Researchers have found a gene that when blocked can keep mice from becoming obese, even if they consume a high-fat diet, new research released on Thursday found.
The gene, dubbed IKKE, acts as the main control center for obesity in the lab animals. When it is successfully blocked, mice remain thin even if they are devouring high-fat foods, said Alan Saltiel, director of the University of Michigan's Life Science Institute.
If further research shows IKKE is tied to obesity in humans, the gene and the protein it makes will be key targets for developing drugs to treat obesity, diabetes and related complications, he added.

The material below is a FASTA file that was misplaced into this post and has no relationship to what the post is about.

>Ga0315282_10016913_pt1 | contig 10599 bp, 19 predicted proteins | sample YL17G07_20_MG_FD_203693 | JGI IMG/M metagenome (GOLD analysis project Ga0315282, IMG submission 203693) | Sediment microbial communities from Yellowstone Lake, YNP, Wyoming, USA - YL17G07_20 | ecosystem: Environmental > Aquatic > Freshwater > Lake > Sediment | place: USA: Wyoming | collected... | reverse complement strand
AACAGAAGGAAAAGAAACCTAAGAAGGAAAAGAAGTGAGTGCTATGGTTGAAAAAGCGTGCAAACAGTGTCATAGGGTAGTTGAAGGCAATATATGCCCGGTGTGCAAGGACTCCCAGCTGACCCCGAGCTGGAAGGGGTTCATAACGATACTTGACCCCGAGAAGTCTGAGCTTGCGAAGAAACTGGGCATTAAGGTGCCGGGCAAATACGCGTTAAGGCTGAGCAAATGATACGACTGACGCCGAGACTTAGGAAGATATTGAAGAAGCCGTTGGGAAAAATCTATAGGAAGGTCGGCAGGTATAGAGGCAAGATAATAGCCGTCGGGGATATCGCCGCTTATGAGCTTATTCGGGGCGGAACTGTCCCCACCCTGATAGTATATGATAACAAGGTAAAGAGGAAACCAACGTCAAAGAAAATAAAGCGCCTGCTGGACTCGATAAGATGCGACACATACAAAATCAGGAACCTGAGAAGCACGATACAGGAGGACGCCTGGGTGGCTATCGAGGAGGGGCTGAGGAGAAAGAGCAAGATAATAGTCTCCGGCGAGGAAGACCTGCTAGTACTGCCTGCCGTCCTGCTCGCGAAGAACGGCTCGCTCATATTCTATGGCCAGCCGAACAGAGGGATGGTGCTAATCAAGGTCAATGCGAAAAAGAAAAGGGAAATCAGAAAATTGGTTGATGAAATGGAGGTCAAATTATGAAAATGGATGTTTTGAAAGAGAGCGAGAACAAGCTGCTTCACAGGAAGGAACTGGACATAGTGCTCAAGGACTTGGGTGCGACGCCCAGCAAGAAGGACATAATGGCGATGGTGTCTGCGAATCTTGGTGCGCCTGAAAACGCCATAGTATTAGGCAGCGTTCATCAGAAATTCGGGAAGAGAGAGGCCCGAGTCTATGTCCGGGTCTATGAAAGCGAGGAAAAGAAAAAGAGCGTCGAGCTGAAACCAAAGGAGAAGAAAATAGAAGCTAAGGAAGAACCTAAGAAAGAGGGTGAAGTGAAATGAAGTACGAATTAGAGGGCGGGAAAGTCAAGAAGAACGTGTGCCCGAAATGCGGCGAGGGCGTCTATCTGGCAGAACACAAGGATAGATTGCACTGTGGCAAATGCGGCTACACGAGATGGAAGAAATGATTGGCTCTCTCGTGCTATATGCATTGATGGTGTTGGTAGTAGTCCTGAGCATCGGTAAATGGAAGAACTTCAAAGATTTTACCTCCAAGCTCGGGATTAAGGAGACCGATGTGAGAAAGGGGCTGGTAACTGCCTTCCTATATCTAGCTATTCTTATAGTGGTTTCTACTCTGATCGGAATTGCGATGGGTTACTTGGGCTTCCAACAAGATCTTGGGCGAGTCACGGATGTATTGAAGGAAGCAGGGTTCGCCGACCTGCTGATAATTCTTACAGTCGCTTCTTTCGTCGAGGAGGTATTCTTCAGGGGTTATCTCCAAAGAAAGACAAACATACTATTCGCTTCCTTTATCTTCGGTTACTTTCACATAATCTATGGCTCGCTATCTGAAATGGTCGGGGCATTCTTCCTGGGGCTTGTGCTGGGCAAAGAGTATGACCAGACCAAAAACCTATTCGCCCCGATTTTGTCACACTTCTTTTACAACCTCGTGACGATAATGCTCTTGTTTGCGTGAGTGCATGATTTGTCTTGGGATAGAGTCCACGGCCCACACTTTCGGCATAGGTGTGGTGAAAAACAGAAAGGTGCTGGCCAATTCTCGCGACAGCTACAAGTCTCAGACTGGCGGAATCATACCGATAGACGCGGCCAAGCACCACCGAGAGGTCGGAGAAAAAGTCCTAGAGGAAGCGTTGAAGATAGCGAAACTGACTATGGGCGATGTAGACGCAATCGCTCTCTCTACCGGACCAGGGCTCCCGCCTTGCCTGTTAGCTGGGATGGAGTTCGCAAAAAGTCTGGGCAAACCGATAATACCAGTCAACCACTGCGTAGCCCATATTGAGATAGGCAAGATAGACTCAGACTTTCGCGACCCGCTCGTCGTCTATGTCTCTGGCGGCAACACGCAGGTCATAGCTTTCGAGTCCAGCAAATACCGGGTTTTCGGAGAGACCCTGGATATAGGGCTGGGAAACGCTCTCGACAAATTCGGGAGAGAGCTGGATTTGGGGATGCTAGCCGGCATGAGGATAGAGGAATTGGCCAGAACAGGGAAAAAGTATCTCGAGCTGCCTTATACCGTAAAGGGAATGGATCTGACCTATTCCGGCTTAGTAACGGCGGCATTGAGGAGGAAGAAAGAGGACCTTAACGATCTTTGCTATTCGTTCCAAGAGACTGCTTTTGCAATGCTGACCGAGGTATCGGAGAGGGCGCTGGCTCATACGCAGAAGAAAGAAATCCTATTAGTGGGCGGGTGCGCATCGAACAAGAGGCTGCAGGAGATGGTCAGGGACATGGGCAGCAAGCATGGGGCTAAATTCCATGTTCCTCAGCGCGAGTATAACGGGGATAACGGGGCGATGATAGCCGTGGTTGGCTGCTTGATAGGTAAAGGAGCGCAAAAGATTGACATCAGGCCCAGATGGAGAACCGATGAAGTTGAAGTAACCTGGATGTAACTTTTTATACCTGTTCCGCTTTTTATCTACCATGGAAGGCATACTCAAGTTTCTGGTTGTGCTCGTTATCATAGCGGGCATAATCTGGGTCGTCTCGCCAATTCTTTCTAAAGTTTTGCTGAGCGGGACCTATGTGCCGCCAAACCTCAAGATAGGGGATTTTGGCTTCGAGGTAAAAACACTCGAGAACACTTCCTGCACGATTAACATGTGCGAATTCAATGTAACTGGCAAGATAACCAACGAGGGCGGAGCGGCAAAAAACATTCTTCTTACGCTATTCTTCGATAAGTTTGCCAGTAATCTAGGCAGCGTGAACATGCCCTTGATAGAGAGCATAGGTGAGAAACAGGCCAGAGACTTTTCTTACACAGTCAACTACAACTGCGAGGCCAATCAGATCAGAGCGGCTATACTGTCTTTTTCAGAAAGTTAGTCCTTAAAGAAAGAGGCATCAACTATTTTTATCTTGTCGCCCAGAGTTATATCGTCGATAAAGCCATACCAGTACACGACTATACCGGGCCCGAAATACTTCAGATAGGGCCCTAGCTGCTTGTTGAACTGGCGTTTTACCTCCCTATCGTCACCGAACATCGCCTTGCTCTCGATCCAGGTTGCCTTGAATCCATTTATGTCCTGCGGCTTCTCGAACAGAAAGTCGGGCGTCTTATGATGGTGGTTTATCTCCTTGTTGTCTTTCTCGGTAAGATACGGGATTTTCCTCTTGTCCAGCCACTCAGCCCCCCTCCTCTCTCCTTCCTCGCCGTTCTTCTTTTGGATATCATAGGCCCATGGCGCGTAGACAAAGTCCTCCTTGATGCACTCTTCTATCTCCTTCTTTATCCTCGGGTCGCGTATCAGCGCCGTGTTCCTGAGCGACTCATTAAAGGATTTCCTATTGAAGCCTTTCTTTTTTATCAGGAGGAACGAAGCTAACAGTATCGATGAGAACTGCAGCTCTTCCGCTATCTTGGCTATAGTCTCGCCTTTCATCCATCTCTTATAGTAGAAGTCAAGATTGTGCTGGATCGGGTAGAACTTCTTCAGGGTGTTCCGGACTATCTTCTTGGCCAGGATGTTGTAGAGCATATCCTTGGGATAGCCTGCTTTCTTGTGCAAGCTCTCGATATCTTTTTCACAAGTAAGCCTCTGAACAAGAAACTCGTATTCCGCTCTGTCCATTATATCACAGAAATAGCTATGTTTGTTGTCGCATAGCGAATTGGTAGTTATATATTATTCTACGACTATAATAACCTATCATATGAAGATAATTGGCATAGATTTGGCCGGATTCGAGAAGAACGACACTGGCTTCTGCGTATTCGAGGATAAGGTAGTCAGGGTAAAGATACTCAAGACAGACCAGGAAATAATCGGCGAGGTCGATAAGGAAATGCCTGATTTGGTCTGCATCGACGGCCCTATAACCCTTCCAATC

“We've studied other genes associated with obesity -- we call them 'obesogenes' -- but this is the first one we've found that, when deleted, stops the animal from gaining weight," said Saltiel, lead author of the paper appearing in the September 4 edition of the journal Cell. "The fact that you can disrupt all the effects of a high-fat diet by deleting this one gene in mice is pretty interesting and surprising," he said.
The gene IKKE produces a protein kinase. Protein kinases are enzymes that effectively "turn on or off" other proteins. It targets proteins which, in turn, control genes that regulate metabolism.